The partners are currently finalising a report on the drivers of cyber juvenile delinquency. It reviews motivations and characteristics of offenders and factors associated with eight different types of cybercriminal acts (including illegal access, digital piracy, identity theft, cyberbullying, non-consensual sharing of intimate images, online hate speech, illegal virtual marketplaces and organised crime) across the spectrum of cybercriminality. In the first 18 months partners reviewed the literature in the key disciplines of criminology, psychology, cyberpsychology, neuroscience and digital anthropology. Partners conducted 36 semi-structured interviews with experts. To gather empirical evidence, the partners conducted a survey of 16- to 19-year-olds, 1000 in each of nine European countries, on the drivers of juvenile cybercrime. The survey measured 38 variables. The sampled countries included France, Spain, Germany, Italy, Netherlands, Romania, Sweden, Norway and the UK.

The project has also produced an online youth self-assessment metric tool designed to help understand cybercriminal behaviour and to prompt positive pathways. Furthermore, the project has developed an online, self-assessment questionnaire that SMEs, CSOs and other stakeholders can use to assess, anonymously, their vulnerability to cybercrime attacks. The user will receive a score and suggestions for addressing vulnerabilities. And for LEAs, CC-DRIVER is producing tools to gather evidence using cloud forensics and investigate and mitigate cybercrime operations.

Partners have conducted a review of cybersecurity policies in eight countries ( France, Germany, Italy, Netherlands, Romania, Spain, Sweden and the United Kingdom). This task involved desktop research as well as special interest group roundtables with subject matter experts to perform a review of five elements (strategy, legislation, engagement, enforcement and assessment) in the cybercrime landscape. The partners conducted a gap analysis of cybersecurity legislation and cybercriminality policies in the eight countries. They identified where legislation and policies are the same, similar or different with a view to recommending changes. The analysis was supported by questionnaires and workshops completed and attended by the task consortium.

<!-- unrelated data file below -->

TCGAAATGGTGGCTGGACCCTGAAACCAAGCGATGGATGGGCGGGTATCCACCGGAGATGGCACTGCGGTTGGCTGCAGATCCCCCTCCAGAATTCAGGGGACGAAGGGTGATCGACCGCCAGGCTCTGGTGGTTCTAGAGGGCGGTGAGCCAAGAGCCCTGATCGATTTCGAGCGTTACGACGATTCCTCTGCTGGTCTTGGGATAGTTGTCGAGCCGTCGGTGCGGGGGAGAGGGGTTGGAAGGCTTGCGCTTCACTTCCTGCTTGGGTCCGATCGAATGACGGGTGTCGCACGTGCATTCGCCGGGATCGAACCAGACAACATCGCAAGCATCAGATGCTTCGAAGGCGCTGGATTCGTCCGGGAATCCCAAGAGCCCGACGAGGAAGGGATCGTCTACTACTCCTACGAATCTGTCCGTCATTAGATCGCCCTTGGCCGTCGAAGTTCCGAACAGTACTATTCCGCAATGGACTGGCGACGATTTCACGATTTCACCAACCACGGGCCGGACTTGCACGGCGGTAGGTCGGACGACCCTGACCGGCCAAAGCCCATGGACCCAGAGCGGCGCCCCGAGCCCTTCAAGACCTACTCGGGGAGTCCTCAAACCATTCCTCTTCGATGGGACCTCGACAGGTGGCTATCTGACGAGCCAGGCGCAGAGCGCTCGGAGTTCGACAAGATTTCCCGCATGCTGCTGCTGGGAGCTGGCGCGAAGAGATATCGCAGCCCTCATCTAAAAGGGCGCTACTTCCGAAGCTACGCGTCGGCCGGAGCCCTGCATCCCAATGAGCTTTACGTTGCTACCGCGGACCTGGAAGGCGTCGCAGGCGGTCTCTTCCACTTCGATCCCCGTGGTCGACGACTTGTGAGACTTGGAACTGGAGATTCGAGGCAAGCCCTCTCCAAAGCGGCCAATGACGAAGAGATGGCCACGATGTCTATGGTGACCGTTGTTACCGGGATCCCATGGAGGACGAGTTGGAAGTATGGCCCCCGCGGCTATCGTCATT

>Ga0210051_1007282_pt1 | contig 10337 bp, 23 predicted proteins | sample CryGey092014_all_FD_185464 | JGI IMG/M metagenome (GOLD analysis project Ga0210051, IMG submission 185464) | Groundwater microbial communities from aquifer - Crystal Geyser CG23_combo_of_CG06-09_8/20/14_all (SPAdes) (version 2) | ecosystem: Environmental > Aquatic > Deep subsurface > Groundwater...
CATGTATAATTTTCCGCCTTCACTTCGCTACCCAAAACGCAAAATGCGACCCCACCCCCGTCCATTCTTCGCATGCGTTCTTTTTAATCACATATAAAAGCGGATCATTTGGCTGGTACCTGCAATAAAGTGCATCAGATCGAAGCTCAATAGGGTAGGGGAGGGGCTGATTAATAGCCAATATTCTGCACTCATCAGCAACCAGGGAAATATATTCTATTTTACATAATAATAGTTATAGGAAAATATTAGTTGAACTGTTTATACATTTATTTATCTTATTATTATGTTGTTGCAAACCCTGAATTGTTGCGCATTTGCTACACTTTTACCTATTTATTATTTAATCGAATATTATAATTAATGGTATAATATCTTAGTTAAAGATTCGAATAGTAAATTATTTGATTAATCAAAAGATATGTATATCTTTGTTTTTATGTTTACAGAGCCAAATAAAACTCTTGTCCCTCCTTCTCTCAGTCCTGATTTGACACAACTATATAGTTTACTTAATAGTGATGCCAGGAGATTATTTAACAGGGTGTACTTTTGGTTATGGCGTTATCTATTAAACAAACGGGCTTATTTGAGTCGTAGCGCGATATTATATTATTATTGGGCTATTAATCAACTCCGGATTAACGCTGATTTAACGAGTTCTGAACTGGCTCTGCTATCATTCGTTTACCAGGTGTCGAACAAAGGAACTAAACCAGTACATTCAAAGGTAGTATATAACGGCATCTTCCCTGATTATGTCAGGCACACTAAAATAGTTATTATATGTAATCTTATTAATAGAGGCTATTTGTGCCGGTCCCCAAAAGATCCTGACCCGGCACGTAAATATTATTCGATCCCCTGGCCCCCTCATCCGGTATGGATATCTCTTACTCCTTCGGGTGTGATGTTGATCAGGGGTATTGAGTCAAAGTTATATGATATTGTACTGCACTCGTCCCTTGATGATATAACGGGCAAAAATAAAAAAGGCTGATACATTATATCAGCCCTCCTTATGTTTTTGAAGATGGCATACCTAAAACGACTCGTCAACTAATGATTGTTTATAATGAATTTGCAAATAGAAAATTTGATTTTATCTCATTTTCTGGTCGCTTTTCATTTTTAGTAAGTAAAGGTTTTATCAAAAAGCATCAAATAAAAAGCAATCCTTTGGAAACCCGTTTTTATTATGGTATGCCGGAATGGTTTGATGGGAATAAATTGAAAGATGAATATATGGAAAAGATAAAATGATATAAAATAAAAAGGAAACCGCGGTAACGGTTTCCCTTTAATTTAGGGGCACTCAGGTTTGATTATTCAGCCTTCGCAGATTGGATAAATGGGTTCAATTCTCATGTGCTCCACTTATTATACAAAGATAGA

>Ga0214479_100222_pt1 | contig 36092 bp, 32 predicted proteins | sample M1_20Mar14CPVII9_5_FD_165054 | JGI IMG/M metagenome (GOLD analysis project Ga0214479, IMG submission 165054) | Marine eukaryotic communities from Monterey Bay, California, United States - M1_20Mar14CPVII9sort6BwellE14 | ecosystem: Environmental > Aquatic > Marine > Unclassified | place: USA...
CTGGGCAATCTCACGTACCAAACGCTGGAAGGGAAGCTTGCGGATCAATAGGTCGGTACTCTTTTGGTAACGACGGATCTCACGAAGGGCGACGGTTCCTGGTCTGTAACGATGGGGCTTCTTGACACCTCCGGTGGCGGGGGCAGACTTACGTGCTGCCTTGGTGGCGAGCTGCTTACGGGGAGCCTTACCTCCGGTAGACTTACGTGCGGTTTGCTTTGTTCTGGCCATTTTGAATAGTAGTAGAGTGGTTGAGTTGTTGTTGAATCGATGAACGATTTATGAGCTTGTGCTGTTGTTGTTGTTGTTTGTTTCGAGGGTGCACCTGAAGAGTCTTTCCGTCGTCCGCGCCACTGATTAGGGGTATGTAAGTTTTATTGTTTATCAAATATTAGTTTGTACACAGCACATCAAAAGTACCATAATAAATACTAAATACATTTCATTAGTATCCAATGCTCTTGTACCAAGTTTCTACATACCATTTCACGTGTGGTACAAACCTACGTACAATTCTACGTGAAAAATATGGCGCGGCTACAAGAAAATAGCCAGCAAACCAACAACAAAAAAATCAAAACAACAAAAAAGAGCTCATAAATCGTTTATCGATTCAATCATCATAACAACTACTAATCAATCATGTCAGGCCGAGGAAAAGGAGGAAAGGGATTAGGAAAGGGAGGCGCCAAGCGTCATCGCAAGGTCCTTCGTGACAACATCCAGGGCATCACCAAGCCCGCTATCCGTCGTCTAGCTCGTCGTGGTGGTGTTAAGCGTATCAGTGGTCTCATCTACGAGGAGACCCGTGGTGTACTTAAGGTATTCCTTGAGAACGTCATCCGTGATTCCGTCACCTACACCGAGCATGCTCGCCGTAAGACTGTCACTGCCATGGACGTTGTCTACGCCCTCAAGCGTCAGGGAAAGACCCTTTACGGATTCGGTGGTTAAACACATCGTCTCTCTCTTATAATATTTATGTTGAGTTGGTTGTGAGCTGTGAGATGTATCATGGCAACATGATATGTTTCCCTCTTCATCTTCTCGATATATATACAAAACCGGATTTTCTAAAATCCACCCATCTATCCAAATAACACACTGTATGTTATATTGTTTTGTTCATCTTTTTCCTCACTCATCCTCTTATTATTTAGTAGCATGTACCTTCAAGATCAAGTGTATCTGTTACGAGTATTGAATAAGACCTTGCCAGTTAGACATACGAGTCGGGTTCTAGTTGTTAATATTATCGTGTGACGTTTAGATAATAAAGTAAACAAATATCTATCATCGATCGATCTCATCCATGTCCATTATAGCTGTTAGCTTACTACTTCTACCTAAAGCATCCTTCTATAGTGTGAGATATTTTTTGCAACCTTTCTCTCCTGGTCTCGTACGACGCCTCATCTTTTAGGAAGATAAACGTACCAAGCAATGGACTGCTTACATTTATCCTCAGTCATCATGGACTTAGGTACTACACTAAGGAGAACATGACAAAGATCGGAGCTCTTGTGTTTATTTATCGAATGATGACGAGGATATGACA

The consortium has reached out to stakeholders by a variety of means. It has organised webinars, workshops, questionnaires, interviews, videos, press releases, newsletters. It has summarised key insights in policy briefs, journal articles and blogposts and uses a website as well as social media to establish contact with stakeholders and the general public.
In the second half of the project, the consortium will produce policy templates for combatting online cybercriminality. A toolkit will identify good cybersecurity policy practices, especially concerning young people and cybercriminality. The toolkit will include benchmarks against which policymakers can see how their legislation stacks up against their peers.

In view of the sensitivity of the issues and subjects addressed in the project, Trilateral has produced a protocol to provide guidance to partners on ethical and data protection issues relevant to the project. Partners are conducting ethical, data protection and social impact assessments during Period 2.

The partners have the expectation that their deliverables will help produce a shared view among Member States, stakeholders and citizens of the dimensions of cybercriminality, its impact on our society and economy and what we, collectively and individually, can do to disrupt cybercriminal activities and behaviours.